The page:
See here for guide for a practical guide for States on how to implement the UN Committee on the Rights of the Child’s General Comment no. 16

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Article
31 July 2015

CORE submission

Author: CORE Coalition

The UK government can use the process of revising [its] action plan to respond to [a poll showing that 72% agreed with the statement that the next Government should make it a priority to promote ethical practices among businesses], leading by example through a more consistent approach across departments, and taking steps to level the playing field for companies, rewarding those who take human rights seriously and incentivising other to do better. The message that UK companies must respect internationally recognised human rights standards wherever they operate should be reiterated and clarified. When companies damage the UK's reputation by failing to oeprate to the highest standards, a robust regulatory response should follow. Finally, the new plan must properly address Pillar III of the UNGPs by detailing actions to enable people and communities harmed by UK company malpractice internationally to access to remedy in the UK when they are unable to do so in their own countries...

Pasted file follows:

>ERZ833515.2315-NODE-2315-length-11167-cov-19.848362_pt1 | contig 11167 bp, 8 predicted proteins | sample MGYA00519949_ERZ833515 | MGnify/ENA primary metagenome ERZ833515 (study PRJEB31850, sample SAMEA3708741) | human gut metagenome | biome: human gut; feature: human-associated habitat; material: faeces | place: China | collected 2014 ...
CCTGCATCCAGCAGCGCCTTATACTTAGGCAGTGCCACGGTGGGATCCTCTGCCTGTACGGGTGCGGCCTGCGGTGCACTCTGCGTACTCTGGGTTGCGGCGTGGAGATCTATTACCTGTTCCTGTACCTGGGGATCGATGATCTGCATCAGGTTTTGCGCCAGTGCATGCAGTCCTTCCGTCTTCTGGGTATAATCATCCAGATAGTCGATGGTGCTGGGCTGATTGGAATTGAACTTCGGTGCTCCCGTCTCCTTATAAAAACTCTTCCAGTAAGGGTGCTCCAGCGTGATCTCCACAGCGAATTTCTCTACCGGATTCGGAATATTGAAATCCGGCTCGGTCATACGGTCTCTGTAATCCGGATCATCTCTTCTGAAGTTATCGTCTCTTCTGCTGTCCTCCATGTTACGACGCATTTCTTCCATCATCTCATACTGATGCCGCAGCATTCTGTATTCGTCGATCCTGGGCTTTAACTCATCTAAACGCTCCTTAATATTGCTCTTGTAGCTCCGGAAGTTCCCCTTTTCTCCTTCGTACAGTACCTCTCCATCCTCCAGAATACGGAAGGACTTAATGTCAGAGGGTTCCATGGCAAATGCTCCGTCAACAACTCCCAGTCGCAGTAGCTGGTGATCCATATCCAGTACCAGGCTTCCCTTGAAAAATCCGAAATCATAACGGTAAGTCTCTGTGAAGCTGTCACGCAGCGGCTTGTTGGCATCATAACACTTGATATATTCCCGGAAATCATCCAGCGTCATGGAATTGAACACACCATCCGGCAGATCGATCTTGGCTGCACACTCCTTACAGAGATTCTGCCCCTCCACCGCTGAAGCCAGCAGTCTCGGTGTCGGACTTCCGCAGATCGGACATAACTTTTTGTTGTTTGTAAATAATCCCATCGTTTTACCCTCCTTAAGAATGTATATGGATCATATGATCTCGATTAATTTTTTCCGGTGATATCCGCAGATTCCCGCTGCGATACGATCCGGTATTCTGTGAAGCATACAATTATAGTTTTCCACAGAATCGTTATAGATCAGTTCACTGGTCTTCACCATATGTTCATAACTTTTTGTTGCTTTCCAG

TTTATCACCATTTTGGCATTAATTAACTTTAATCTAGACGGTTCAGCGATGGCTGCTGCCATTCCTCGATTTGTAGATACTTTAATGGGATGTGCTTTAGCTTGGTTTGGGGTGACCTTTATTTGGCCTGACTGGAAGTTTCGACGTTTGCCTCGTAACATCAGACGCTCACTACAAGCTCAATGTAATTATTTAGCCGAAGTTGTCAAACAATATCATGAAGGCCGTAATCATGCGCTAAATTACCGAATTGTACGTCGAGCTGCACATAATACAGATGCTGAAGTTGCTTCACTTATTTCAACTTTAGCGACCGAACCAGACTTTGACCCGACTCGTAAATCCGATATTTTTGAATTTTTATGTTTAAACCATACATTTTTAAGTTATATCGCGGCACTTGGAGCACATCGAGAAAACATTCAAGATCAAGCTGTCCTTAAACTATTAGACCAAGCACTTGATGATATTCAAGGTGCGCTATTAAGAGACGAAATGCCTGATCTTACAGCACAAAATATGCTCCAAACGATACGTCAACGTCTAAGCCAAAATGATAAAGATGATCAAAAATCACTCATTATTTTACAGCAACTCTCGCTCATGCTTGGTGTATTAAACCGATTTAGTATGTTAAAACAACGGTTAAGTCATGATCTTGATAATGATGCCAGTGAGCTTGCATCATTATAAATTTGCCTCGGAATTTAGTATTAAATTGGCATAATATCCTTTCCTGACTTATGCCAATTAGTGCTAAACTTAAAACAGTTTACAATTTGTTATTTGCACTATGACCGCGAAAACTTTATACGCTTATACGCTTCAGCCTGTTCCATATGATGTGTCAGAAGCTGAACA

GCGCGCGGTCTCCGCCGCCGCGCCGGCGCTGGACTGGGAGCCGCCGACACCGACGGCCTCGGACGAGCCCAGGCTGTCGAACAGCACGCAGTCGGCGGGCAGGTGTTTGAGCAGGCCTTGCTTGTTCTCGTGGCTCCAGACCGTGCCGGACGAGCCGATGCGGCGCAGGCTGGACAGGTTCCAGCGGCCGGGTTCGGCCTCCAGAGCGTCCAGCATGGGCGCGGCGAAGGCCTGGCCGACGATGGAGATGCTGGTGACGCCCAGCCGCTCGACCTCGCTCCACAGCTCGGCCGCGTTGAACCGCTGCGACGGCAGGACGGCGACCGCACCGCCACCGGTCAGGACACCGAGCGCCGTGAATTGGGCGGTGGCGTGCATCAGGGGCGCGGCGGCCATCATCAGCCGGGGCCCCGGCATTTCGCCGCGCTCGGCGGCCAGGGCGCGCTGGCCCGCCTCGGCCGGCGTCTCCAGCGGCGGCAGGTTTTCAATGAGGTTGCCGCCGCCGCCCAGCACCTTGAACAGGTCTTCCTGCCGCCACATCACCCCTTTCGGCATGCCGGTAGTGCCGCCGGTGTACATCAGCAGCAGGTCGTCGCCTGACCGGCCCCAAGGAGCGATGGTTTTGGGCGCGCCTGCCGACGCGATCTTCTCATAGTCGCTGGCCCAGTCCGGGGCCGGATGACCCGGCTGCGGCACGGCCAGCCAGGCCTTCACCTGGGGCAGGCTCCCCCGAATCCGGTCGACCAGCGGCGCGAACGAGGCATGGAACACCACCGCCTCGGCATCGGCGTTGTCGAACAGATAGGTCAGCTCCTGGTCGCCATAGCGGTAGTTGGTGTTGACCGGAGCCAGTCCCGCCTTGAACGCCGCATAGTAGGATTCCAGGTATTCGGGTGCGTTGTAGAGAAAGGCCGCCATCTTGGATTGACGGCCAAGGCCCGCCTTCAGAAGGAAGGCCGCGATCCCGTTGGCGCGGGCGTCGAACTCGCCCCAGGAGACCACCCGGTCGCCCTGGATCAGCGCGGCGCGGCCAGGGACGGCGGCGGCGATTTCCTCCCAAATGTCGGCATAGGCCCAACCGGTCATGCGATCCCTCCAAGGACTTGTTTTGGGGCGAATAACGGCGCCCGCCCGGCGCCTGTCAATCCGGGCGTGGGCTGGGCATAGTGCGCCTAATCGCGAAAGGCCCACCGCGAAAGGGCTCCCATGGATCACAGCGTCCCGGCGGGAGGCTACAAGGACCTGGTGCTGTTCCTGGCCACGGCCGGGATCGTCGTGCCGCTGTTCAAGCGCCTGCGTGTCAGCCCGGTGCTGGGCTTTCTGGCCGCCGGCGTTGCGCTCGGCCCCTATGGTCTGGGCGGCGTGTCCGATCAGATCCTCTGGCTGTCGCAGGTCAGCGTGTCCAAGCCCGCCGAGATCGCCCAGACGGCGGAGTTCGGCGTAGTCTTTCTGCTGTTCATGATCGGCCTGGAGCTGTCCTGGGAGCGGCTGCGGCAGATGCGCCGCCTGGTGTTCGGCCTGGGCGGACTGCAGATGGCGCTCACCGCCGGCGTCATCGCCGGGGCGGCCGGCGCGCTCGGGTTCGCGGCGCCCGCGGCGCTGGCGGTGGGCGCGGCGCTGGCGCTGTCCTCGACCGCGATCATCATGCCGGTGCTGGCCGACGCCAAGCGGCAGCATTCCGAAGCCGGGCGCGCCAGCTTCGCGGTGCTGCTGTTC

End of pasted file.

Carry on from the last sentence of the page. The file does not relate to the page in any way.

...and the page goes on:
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Article
31 July 2015

Gender & Development Network submission

Author: Gender & Development Network